“The emancipation process is long, so for a 16 to 17-year-old child that can’t sign a contract or obtain medical care for themselves, the liability issues for a family that takes them in can limit what help is available to them. Some people are willing to look past that,” Dvorak said. “But it doesn’t solve other issues. They’ve been on the street a long time — they don’t want rules. They don’t know what it looks like to be in a “normal” family situation. They go into that situation for the first time and they may act out, which means the whole situation could blow at any moment.”
Often, that leads to the teens living in a shanty, abandoned building or in other unstable or undesirable situations.
That doesn’t mean the situation is without hope.
“Community support is what makes things happen,” Dvorak said. “Advocacy is a huge part of what we do.”
Providing a way to have basic needs met, the Grace Day Center operates by meeting those who come in where they are. Some may need a shower, or a phone number to put down on job applications, Dvorak said. Day Center Director Megan Boyer is at the front line for them.
“She is the key,” Dvorak said. “Megan is there, having those conversations, getting to the heart of the issue.”
Dvorak said those conversations are what make the difference. It can be overwhelming to have a host of interventions and services thrown at you when you’re in a desperate situation. Dvorak said Boyer’s approach of developing a relationship with the individuals she encounters and connecting them to the services they want first, then following up until the individual reaches a successful outcome, makes all the difference.
That approach is what Businelle’s research encourages. The applications are being developed with the goal of reducing the issues that lead to prolonged or chronic homelessness. The key, Businelle said, is connection to a case manager who assists individuals with finding resources and facilitates follow through with mental health and other medical care.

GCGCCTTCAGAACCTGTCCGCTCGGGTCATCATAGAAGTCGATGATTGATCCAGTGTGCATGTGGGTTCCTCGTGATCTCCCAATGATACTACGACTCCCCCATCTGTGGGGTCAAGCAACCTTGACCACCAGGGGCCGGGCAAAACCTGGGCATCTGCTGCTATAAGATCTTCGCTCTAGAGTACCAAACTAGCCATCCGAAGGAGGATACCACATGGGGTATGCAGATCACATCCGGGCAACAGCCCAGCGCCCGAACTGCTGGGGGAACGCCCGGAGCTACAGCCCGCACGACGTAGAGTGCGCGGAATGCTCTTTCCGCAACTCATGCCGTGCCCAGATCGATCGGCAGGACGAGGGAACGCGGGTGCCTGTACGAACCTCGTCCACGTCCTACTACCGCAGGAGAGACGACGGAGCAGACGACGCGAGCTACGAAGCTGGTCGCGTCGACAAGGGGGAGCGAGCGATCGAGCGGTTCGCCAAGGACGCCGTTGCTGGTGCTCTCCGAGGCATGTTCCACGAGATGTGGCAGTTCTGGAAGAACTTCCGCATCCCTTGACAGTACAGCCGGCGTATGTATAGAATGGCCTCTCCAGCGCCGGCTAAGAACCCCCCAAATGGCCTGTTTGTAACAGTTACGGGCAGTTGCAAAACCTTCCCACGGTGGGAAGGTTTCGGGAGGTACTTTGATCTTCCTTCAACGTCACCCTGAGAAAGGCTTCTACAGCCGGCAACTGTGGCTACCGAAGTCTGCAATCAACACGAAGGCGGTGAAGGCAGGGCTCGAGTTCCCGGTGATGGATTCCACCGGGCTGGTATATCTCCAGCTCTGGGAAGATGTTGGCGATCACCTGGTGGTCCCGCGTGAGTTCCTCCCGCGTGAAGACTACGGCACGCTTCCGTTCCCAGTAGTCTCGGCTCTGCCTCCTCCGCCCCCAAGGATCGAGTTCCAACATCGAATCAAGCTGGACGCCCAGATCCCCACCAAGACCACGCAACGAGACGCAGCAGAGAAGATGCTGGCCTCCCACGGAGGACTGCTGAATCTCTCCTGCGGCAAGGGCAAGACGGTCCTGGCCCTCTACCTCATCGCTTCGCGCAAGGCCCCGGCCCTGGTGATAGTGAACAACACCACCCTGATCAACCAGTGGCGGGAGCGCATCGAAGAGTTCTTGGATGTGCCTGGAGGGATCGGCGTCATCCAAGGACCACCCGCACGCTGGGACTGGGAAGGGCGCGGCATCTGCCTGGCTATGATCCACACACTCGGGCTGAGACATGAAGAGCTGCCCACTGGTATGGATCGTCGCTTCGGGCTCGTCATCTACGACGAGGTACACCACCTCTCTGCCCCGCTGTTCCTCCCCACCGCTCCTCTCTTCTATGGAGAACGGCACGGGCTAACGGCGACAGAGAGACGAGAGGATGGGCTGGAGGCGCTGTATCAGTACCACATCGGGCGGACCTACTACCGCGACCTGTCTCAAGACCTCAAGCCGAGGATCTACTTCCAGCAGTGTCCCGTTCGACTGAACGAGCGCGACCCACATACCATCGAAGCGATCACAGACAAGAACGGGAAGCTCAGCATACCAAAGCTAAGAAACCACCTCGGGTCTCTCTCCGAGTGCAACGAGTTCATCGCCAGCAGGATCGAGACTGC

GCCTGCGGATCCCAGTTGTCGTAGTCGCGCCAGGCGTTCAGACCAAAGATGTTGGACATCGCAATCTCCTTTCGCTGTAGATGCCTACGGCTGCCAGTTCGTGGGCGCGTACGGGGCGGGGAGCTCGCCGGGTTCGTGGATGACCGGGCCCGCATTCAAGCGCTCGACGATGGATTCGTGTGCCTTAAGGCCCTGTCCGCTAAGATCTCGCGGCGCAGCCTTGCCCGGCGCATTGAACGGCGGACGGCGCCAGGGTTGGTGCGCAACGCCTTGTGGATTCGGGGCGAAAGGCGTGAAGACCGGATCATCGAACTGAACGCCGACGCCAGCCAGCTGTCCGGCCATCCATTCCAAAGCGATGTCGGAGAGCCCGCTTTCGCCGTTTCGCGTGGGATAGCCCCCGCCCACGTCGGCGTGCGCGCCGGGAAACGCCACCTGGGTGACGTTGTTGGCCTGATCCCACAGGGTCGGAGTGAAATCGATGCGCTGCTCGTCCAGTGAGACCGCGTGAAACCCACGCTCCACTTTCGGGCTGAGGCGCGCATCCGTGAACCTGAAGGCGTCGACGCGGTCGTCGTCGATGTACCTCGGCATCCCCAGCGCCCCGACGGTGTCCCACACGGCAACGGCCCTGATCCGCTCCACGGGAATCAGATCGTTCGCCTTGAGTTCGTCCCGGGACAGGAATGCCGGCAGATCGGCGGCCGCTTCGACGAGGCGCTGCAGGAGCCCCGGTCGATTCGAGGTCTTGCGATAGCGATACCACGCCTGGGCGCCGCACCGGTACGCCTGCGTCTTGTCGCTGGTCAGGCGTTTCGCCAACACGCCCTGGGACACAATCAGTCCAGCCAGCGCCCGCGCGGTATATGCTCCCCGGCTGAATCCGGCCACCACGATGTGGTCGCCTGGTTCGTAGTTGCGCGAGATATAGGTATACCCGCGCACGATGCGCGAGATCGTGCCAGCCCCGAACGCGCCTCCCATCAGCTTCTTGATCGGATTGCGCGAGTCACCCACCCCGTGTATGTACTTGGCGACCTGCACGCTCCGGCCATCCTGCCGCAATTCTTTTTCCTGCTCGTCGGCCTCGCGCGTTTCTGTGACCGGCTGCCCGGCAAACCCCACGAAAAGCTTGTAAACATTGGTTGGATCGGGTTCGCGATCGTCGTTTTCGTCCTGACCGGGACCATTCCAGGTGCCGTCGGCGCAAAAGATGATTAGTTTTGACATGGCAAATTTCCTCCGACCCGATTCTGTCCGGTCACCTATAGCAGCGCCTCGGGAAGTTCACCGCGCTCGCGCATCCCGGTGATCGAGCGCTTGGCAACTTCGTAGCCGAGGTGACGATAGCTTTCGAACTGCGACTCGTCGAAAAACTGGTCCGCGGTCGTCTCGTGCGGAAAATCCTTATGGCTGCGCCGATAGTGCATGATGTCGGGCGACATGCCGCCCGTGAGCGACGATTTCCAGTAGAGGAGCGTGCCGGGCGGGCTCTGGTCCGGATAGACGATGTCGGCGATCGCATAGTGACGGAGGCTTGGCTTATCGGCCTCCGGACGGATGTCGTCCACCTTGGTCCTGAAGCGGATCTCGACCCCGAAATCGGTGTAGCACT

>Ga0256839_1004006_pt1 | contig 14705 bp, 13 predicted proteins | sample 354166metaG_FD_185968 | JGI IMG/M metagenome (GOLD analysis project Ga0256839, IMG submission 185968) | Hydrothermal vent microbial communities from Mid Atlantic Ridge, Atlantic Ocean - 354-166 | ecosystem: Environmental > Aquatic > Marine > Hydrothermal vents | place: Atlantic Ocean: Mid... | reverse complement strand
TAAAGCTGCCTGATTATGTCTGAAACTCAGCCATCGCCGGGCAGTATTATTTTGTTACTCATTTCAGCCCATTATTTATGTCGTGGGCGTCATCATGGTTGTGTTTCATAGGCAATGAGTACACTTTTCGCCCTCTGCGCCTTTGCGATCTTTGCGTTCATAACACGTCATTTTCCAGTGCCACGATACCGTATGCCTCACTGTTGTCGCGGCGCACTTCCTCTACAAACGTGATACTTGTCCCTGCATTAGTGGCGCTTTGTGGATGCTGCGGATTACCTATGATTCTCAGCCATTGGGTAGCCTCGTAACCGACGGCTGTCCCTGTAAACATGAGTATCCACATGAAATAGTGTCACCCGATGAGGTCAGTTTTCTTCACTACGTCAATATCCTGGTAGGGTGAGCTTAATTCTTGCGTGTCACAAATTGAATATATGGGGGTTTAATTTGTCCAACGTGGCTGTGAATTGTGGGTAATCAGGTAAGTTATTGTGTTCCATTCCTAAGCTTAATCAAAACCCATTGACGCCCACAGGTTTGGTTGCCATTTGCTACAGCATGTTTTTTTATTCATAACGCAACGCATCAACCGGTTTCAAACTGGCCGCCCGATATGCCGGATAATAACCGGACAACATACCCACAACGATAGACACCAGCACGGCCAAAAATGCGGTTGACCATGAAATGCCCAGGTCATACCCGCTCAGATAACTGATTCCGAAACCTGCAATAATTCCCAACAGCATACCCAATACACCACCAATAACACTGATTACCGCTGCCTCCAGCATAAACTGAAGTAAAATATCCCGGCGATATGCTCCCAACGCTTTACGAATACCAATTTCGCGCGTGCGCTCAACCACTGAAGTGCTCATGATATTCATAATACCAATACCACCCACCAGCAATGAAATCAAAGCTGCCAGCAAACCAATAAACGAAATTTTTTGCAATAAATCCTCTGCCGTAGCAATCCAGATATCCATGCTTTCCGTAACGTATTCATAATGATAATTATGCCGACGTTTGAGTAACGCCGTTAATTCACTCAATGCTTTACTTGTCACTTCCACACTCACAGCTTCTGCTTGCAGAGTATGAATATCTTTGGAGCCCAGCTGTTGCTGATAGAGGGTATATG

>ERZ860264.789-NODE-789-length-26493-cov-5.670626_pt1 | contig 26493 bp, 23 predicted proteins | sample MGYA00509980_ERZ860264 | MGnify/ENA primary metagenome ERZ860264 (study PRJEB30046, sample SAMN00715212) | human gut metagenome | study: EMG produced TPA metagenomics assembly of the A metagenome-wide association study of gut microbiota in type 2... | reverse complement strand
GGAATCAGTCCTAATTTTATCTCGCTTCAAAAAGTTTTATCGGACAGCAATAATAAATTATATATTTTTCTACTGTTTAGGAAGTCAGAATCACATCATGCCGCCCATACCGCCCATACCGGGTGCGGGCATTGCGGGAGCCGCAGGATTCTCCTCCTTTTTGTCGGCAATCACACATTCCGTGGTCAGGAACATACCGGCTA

“Studies have shown that increased case manager interaction helps people get out of homelessness sooner,” Businelle said. “There is little research done on homeless individuals in general, but far fewer studies are done in rural areas.”
Mobile apps can create not just an easy-to-use network of care agencies, but also help those agencies reach out to encourage repeated interactions. That increased contact could, according to Businelle’s research so far, create more favorable outcomes for those striving to get out of homelessness.
“You can create opportunities to help without spending a lot of one-on-one time with the case manager,” Businelle said. “Useful information like phone numbers, AA or NA meetings, transportation and other resources could be accessed with just a click, all in one place. “It could also cut down the number of missed appointments — they can just click a button instead of having to remember a phone number or a name, it connects them to their personal case manager or to a crisis line that can offer immediate care.”
With 76 percent of homeless individuals having mobile phones, Businelle said, the programs have a real chance at making a huge difference.
That access to mobile phones comes from a revamped Lifeline Program, a creation of the Reagan administration, Businelle said.
“All you have to do is look at social media when the chronically homeless come up,” Dvorak said. “It isn’t a situation where we can just ‘swoop in and save them.’”
Dvorak said many things have been tried with the city’s chronic homeless population.
“It’s a very complex situation. The situation doesn’t fit in a nice little box,” Dvorak said, adding that the issues that lead to homelessness often don’t happen overnight and aren’t likely to be solved that soon — but that with the trauma-informed care approach and increasing reliability of services in the local area the potential for progress is real.